Despite the heavy, dark clouds and rain casting a shadow over the Kenai River, the sweeping view from the massive windows in the atrium of the Riverside Assisted Living Home in Soldotna was one of the best in the whole building. Members of Alaska’s Commission on Aging sat in overstuffed chairs and took in the muted light in the room near the end of an hour-long tour of the 50-resident home.
As the group toured the large facility, residents moved in and out of private apartments — some stopping to watch the progression of commission members and senior services workers who peppered Executive Director Sherry Mettler with questions about the space, how it is used, rates and challenges facing privately-owned assisted living facilities in the state.
Mettler showed off apartments facing the river, those facing the street and the building’s salon, cafeteria, reading, and game rooms as she fired off answers to questions about the average age of patients in the facility (85), the number of staff in the building (41), and the staff to patient ratio — typically six patients for every staffer.
The crash course in Kenai Peninsula senior care came during the second day of the 11-member commission’s rural outreach meeting on the Kenai Peninsula. The commission, an advocacy group for seniors, is part of Alaska’s Department of Health and Social Services.
Its members spent the first day of meetings at the Soldotna Senior Center on Tuesday hearing from program coordinators who handle senior services statewide, including the Alaska Mental Health Trust Authority, the state’s Division of Senior & Disability Services and the Alaska Housing Finance Corporation.
The message was clear. Services for Alaska’s seniors are in flux and face budget and logistical challenges statewide.
“The state right now has to figure out if it’s in the people business or the budget business,” said commissioner Bob Sivertsen as he briefed board members on the state-owned assisted living facilities known as Pioneer Homes. Sivertsen, the board’s advisory chair on the homes, said budget pressure is going to take its toll on the six homes operating in the state.
The cuts to the state-run homes amounted to about 8 percent of its budget in 2016, he said. The bulk of the homes’ budgets is in staffing, he said.
“Less staff, less beds. Even with a flat budget scenario, there’s going to be cuts,” he said.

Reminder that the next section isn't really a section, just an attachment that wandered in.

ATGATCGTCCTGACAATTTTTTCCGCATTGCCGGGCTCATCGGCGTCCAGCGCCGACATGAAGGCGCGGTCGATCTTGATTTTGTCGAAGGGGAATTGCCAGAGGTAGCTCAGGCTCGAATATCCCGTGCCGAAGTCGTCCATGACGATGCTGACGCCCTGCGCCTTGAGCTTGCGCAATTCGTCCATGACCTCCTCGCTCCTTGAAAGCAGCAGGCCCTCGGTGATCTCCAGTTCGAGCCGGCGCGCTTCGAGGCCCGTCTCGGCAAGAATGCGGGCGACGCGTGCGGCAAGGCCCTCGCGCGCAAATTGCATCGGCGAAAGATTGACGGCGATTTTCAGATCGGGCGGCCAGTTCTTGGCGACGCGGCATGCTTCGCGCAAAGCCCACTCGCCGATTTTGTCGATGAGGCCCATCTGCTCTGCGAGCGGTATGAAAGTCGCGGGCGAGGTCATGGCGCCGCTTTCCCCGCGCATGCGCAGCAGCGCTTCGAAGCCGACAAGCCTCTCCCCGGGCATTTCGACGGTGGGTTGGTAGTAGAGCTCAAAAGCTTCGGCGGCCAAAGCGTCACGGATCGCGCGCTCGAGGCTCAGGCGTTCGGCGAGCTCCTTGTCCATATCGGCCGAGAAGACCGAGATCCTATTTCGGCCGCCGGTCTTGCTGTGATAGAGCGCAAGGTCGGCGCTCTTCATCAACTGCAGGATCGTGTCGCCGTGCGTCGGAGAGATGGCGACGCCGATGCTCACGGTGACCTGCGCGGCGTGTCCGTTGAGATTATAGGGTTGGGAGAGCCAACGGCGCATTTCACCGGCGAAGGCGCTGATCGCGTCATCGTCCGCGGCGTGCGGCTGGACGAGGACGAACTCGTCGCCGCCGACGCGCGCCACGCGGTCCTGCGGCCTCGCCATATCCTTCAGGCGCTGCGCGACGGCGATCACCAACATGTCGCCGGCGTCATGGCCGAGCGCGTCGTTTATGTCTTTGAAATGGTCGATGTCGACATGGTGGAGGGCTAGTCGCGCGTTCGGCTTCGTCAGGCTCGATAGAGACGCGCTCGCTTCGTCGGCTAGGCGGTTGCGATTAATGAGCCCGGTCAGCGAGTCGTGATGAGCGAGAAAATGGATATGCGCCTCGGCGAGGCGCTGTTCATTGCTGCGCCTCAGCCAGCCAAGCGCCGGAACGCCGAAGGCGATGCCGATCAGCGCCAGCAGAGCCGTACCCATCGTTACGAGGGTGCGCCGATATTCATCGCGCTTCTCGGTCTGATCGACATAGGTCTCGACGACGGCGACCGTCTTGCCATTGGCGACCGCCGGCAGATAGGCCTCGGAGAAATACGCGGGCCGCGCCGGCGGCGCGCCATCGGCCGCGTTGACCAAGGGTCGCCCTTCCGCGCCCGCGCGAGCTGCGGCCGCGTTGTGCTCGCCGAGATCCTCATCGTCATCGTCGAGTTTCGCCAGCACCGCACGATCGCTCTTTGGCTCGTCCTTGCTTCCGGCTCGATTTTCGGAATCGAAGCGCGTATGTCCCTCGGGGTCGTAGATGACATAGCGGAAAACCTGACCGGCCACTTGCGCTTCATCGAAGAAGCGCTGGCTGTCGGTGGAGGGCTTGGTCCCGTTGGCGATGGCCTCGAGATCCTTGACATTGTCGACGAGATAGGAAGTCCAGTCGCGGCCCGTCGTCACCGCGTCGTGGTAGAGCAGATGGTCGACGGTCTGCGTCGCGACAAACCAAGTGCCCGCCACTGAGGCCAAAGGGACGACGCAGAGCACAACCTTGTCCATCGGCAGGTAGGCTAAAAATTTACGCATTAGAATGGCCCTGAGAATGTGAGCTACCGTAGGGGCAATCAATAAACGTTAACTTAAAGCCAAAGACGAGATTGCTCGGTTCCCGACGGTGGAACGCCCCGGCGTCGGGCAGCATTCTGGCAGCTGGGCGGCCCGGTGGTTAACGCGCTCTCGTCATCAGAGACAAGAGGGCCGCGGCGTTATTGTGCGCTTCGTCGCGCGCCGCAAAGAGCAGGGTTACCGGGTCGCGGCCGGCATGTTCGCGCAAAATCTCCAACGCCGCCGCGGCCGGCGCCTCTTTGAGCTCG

In mid-August, the Department of Health and Social Services also proposed a rate hike for Pioneer Home residents, with the justification that it was an increase to match the Social Security Administration’s cost of living adjustments.
“So what is the fate of our homes? We’ve simply got to adapt to budget cuts,” Sivertsen said. “We’re going to continue to do that until we just can’t keep the doors open. These are options going in the complete opposite direction of what the demographics show us.”
The news wasn’t all bad. Commissioners Marie Darlin and Dave Blacketer introduced a newly-released statewide plan for senior services which is designed as a policy roadmap for senior care. The new plan covers 2016-2019 and is the product of a 19-month process of listening sessions and surveys of the state’s seniors.
Darlin and Blacketer will tackle a funding formula for the plan next, she said.
The commission split into three groups on Wednesday to visit senior service facilities in Nikiski, Kenai, Soldotna, Sterling and Cooper Landing.
Darlin and Blacketer were part of a group that primarily visited larger-sized facilities including the 60-bed Heritage Place nursing home in Soldotna, the 23-unit Northwood Retirement Apartments and Riverside. The group’s lunch break included a session at the Soldotna Senior Center with area support program coordinators.
They heard from people like Amy Hagen, a department director for Frontier Community Services. Several coordinators said the small organizations providing services on the central Kenai Peninsula had found ways to coordinate care and had a solid history of referring seniors for care within the group.
“We get it,” Hagen said. “If we can’t provide the services, we will link (patients) to other community services. We enjoy each other’s resources very much and we probably couldn’t do our jobs without each other.”